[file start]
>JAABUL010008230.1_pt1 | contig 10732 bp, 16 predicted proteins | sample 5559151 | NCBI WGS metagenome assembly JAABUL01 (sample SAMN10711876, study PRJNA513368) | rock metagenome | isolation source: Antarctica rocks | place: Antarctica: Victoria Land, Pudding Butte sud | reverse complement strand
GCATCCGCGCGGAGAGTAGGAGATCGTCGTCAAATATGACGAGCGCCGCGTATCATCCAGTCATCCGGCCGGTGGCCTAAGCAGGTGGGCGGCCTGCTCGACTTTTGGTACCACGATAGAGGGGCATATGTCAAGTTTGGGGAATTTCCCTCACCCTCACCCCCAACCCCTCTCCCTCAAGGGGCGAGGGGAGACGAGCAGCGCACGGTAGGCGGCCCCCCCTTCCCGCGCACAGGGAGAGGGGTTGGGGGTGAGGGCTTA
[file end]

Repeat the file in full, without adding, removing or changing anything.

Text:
>JAABUL010008230.1_pt1 | contig 10732 bp, 16 predicted proteins | sample 5559151 | NCBI WGS metagenome assembly JAABUL01 (sample SAMN10711876, study PRJNA513368) | rock metagenome | isolation source: Antarctica rocks | place: Antarctica: Victoria Land, Pudding Butte sud | reverse complement strand
GCATCCGCGCGGAGAGTAGGAGATCGTCGTCAAATATGACGAGCGCCGCGTATCATCCAGTCATCCGGCCGGTGGCCTAAGCAGGTGGGCGGCCTGCTCGACTTTTGGTACCACGATAGAGGGGCATATGTCAAGTTTGGGGAATTTCCCTCACCCTCACCCCCAACCCCTCTCCCTCAAGGGGCGAGGGGAGACGAGCAGCGCACGGTAGGCGGCCCCCCCTTCCCGCGCACAGGGAGAGGGGTTGGGGGTGAGGGCTTA